I have not featured my Archangels before on this Blog because I think of them as Quality Art Product, not a By-Product, which would be a more casual, less formal effort. But the Archangels can guest-star on the By-product now and then. Click for somewhat larger view.

Michael is acrylic on hardboard, 11" x 14", January 1996.

Thursday, February 19, 2015

Distressed Industrialoid

Before you read: Please do not re-post this or any part of it to Facebook, Twitter, Google Plus, etc.

Yes, folks, things are changing in Chateau Art By-Products. I might as well talk about it because only 10 people read this Blog (thanks Mike,  Mike, and, uh, Mike) so it is not going to be spread too far. 

As of probably mid-March, I will be leaving my job at Trader Joe's, where I have worked the last 11 years. I am being laid off, although that doesn't quite describe the process. I am leaving for health reasons, namely a badly strained back and injured shoulder which actually are caused by working there. I can recover from these problems and go back to work but then would face re-injuring myself in the same conditions which caused them in the first place. 

Also, Trader Joe's has decided to enforce their rule that a "crew member" must lift heavy loads (for instance, a case of wine which weighs about 40 pounds). I am not strong enough to do this and risk hurting my back if I try. Also, the arrangement in the tiny windowless closet where the art is being done causes much more physical (and mental) stress on me. 

I was hired in 2003 to do art for my Trader Joe's store but they are slowly phasing out the artists. When I was hired it was for art only but now they want the artists to do the same things as other crew members, creating only simple signage. In the last year, I have done very little art at TJ's. 

So I want to leave on a morally neutral (and true) reason, that I'm not physically up to the job any more.

I am putting things into order financially so that I can buy myself at least some time (maybe for the rest of the year?) to do art full time as I explore developing new works and commissions, marketing, selling, and finishing old projects.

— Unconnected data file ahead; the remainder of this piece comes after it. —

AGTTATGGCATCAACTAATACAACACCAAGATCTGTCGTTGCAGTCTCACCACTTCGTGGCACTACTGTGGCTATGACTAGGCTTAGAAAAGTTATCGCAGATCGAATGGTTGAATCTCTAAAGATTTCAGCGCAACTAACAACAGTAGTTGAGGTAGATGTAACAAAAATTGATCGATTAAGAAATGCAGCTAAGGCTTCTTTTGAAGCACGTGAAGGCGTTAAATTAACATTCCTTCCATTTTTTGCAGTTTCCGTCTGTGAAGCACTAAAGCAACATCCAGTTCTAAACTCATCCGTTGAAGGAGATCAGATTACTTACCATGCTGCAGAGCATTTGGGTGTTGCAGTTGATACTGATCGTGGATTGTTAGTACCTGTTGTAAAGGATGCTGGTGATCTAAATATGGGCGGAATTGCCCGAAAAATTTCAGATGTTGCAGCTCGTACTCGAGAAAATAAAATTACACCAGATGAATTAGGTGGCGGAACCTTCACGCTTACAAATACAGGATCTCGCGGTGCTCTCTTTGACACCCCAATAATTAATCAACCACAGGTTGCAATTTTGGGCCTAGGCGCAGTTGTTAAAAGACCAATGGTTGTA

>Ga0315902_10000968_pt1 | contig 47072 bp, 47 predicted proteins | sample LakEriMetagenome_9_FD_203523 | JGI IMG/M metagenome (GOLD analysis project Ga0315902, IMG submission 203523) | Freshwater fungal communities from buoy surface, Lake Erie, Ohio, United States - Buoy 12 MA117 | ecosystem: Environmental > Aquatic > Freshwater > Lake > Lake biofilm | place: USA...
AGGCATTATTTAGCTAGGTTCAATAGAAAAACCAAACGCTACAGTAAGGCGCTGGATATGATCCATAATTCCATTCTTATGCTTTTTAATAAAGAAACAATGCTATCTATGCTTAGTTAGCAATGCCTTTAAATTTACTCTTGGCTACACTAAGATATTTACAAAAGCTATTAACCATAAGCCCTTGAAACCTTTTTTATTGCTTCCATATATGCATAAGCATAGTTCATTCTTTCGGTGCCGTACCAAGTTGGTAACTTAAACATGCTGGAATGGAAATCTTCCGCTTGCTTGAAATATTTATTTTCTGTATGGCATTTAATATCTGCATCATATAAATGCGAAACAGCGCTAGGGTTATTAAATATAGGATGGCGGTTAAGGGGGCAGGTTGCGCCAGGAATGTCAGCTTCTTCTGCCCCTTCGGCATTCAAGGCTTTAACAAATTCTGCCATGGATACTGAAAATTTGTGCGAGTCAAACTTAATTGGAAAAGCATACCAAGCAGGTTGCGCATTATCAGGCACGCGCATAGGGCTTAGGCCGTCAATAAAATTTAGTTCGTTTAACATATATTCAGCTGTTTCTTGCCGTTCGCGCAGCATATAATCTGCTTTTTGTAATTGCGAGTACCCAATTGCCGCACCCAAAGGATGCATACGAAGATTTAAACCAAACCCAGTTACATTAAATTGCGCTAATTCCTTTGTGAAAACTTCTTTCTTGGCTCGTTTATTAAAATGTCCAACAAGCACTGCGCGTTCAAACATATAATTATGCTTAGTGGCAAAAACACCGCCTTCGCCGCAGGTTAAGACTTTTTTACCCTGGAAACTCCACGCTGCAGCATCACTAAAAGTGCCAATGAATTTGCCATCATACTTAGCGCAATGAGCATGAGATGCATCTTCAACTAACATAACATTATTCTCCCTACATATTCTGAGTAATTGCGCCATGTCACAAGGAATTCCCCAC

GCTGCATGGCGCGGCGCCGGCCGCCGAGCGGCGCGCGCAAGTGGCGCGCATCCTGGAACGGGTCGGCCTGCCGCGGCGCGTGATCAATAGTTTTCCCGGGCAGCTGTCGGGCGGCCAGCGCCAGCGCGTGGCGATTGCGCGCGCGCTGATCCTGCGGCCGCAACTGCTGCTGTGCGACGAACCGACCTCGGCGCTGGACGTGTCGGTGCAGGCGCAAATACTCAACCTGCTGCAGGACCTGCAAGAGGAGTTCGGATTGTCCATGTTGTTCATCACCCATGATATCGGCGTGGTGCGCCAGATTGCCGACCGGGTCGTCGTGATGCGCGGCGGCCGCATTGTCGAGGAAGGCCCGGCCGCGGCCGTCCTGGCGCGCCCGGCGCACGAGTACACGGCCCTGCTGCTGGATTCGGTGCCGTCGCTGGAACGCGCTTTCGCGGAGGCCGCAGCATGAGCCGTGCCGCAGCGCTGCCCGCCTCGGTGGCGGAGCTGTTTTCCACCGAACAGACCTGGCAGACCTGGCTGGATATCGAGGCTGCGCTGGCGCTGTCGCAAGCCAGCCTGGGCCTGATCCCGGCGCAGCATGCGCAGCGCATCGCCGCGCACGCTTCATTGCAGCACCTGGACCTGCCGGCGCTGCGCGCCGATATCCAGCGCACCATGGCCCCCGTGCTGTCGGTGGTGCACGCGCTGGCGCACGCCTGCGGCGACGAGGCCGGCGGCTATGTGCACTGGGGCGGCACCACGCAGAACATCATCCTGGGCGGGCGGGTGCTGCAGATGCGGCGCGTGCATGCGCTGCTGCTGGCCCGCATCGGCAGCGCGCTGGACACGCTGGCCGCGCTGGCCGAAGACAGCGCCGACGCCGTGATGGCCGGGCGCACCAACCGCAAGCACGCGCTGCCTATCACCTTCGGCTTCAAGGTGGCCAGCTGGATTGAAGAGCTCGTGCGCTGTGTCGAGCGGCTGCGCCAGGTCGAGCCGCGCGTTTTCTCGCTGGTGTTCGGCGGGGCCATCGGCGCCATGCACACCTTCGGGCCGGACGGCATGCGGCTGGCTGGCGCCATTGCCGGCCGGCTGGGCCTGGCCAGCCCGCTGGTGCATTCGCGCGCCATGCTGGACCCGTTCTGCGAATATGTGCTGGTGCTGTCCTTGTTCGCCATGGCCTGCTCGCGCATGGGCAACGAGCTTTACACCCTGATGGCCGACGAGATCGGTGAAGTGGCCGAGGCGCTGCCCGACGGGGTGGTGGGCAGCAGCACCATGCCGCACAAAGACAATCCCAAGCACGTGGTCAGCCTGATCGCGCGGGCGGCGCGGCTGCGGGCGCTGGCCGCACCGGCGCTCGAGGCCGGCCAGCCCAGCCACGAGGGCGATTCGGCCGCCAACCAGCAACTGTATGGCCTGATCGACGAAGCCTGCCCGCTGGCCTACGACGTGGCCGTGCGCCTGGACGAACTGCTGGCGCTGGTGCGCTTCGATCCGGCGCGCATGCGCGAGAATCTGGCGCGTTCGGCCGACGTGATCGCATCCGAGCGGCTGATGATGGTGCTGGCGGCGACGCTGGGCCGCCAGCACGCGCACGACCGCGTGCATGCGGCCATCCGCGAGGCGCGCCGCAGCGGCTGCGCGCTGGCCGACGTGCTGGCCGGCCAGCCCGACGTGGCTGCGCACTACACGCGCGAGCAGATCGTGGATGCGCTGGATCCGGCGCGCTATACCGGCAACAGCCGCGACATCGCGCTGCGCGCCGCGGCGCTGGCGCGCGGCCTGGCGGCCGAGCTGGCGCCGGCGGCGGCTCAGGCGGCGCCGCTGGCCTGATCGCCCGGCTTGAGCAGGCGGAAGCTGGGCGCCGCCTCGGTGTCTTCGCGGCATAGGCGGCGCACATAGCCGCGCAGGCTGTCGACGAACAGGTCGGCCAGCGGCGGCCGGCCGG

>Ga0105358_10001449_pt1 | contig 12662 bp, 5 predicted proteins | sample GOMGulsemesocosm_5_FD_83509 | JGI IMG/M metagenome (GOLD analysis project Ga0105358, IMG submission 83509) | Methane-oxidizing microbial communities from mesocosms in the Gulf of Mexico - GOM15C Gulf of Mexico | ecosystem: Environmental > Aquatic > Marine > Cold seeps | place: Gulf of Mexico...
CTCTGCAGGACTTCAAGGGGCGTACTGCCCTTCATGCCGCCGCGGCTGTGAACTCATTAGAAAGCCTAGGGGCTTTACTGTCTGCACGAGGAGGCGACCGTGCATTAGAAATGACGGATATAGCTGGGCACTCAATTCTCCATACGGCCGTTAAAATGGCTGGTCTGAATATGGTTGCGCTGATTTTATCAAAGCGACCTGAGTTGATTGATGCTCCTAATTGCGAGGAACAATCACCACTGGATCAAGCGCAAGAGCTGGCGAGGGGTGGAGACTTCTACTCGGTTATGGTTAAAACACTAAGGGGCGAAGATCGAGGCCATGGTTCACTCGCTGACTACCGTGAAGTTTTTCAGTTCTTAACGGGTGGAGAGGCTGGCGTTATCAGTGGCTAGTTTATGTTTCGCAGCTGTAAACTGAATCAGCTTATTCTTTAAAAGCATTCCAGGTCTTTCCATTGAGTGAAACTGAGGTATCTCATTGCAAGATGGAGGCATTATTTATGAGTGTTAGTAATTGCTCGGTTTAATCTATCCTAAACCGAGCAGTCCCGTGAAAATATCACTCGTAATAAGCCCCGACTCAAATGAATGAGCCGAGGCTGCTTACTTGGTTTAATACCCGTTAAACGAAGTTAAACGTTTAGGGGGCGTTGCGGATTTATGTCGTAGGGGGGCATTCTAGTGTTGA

There is also the matter of my mother, who recently endured a hospital stay for heart problems. She is 93, lives alone in snowbound Massachusetts with minimal help, and conditions could change any day. 

I dread having to tell the management and crew people at Trader Joe's that I won't be coming back as a crew member. I have good relationships with almost everybody there. I could come back visiting as a customer but it wouldn't be the same. 

I will be looking for another part time job I could do, but my preferences at work make it harder to find what I want. Flexible schedule (evening shift), using skills I have, no heavy lifting, maybe such a job is a dreamy myth. I am not at this point willing to attempt to "go back to school" to learn some useful skill. What "useful skill" would that be? I am now making judgements on just what I can and cannot do and where to put my limited financial, physical, and time resources.

I am reading books on "career development" and looking at "career" websites but they all seem like greeting cards to me. A couple make sense. One internet thing I am doing, with much difficulty, is creating an updated web site for myself and my art, using the pre-fab site elements from "Weebly." But "Weebly" is much harder than they make it look. I tear at my hair at 3 AM just trying to make Weebly work. 

Well that's enough for now. I feel like the distressed little industrialoid at the top of the page, filled with water and feeling cold and anxious. I will continue to put up images and text on this Blog for your entertainment. Thank you for your support.

"Distressed Industrialoid" is brown ink on sketchbook page, 3" x 2 3/4", February 18, 2015.

Wednesday, February 18, 2015

Gabriel the Blue Fiberoptic Angel